By Beth Terrell
A few years ago, I read Timothy Hallinan's A Nail Through the Heart, which introduced as a secondary character a street child called "Superman." Superman was rough, unwashed, and defiant, kicking an addiction to yaa baa, and fierce in his protection of the small group of street children he looked after. (Miaow, Poke's adopted daughter, was once one of them.) I loved the book; I liked protagonist Poke Rafferty and his cobbled-together family; but Superman completely won my heart.
Now, in Breathing Water, Hallinan brings Superman back to the page, and while the book would be breathtaking without him, his presence puts the book firmly onto my "best books of all time" list. This beautifully written book is the third in Hallinan's series of Bangkok mysteries. It is certainly the richest and the most complex. Once again, the book features "rough travel writer" Poke Rafferty, his Thai wife, Rose, and their adopted daughter, Miaow.
When the book opens, Poke is engaged in a poker game that is actually a sting operation engineered by his friend Arthit, a police officer. Poke is playing with a group of very rich, very powerful men.The three millionaires were expected, but no one expected the man Poke thinks of as "the Big Guy"--Khun Pan. Pan started his life as a penniless village boy, and somehow he has become one of the richest men in Thailand. He is a hero to the poor and dispossesed, and some believe that, if he wanted to become prime minister, he might actually win. To the powerful elite who have always controlled things and believe they should always control things, this is unacceptable.
During the game, Poke wins the opportunity to write Pan's biography. The next morning he is threatened by a nameless faction who threatens to kill him and his family if he writes the book. Soon after, he is threatened by another faction who threatens to kill him and his family if he doesn't write it. Both groups mean business, and both have made it clear that they are watching and can snatch his wife and daughter any time they want.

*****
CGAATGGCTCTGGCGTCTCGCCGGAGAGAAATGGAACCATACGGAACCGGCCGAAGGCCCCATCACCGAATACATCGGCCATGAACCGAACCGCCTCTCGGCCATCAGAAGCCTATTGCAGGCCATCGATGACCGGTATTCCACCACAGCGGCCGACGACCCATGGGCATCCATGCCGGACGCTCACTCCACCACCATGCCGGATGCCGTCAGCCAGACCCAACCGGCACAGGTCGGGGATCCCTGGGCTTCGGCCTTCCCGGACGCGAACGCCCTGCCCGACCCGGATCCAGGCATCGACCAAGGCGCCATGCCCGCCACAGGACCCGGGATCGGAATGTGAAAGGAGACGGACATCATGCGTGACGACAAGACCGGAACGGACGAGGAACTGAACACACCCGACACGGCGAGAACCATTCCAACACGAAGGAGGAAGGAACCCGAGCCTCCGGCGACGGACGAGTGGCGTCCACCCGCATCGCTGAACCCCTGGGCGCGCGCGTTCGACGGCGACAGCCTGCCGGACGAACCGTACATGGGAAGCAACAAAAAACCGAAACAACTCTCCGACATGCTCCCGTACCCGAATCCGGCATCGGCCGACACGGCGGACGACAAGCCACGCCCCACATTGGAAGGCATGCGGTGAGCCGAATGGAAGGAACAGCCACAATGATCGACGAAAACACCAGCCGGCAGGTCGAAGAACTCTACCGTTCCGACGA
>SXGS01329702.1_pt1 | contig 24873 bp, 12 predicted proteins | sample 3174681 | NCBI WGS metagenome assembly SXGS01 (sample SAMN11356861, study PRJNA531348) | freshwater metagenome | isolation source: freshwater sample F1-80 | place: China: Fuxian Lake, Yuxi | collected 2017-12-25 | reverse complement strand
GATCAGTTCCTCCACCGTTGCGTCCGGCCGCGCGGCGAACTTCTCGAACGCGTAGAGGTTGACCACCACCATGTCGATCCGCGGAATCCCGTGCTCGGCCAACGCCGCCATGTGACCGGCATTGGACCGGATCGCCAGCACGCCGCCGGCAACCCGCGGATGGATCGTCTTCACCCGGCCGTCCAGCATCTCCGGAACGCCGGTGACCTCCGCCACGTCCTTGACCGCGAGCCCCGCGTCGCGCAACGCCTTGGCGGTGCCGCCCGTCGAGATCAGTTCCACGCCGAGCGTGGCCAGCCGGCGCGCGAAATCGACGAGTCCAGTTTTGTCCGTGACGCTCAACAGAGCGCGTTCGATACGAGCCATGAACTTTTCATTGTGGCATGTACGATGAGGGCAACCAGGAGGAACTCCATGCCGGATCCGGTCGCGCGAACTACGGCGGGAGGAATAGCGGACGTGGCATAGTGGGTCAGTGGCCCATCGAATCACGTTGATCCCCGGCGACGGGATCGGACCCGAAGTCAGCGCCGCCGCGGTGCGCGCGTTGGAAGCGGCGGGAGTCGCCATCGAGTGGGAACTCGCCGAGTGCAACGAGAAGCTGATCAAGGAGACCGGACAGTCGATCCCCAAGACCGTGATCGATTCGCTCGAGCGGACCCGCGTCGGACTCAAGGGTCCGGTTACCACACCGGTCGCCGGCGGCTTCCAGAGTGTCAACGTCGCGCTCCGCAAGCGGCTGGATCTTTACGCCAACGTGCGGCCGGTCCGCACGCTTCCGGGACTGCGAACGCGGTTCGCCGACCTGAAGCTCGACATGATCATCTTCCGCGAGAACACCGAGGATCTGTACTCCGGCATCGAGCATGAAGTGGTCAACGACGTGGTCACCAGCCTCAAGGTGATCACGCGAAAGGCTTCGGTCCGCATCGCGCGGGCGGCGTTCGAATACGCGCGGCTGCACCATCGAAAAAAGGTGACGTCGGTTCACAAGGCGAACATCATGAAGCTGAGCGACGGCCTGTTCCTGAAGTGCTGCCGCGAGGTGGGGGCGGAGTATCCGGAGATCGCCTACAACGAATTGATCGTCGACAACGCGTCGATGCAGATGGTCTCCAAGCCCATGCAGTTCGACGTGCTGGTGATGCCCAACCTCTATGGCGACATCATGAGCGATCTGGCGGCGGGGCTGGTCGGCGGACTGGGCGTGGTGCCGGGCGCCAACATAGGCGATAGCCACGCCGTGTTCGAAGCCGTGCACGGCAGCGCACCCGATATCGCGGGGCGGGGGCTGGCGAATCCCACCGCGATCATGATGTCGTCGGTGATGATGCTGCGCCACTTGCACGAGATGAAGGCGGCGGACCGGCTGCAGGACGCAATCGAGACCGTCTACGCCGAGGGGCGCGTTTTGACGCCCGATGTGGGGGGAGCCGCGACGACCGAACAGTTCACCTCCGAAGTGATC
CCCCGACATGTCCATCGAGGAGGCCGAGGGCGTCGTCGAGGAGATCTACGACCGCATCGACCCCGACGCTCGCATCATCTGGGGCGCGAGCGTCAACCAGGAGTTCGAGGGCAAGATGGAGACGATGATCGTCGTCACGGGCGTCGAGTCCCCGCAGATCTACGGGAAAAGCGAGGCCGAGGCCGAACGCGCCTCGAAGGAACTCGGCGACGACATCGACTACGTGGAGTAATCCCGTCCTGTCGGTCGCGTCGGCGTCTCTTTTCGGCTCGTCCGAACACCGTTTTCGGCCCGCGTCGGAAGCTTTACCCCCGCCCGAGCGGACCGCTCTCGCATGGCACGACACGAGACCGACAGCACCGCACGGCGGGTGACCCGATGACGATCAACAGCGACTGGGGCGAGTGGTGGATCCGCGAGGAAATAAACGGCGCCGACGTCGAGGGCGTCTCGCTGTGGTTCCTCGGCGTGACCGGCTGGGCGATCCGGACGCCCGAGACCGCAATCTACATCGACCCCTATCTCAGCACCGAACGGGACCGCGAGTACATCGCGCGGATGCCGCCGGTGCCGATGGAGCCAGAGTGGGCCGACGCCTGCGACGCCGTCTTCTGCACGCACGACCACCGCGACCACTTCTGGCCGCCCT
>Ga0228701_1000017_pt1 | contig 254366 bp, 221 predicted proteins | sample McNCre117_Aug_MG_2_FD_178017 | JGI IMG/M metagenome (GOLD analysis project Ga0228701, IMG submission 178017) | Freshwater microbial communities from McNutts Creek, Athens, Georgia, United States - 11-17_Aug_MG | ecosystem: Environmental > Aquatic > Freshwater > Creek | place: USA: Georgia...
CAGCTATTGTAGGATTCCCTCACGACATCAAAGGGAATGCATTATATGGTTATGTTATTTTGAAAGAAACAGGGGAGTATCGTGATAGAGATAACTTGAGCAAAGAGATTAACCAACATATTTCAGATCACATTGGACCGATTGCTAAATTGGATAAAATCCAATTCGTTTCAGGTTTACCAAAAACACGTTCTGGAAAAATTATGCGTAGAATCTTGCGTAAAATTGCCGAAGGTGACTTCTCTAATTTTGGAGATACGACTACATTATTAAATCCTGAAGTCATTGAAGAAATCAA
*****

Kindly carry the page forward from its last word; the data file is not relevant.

Poke finds himself, his family, and his friend Arthit caught in a political struggle between the country's richest, most powerful, most corrupt, and most ruthless people. In the midst of this crisis, Superman reenters Poke's life. This time, he has a young woman and a baby in tow; they have run afoul of a baby-selling ring, and Superman (now known as Boo) hopes Poke can help them.
Hallinan portrays the political situation with depth and sensitivity. Pan and the other players are multilayered and complex. It is clear that Hallinan loves Bangkok with all his being, and that he, like his protagonist, has "a yellow heart."
Although all three books stand on their own, I believe Breathing Water is greatly enriched by a knowledge of the events of the previous two books. The more mature Superman's is all the more engaging if you've met him as a child. A subplot involving Arthit and his wife Noi is made all the more poignant by Hallinan's measured revelation of their relationship throughout the series. Miaow's conflicted feelings about the world and her place in it have grown in complexity from the first book to the third.
This book has been called the best thriller of the past five years. I only wish I'd been the first to say it.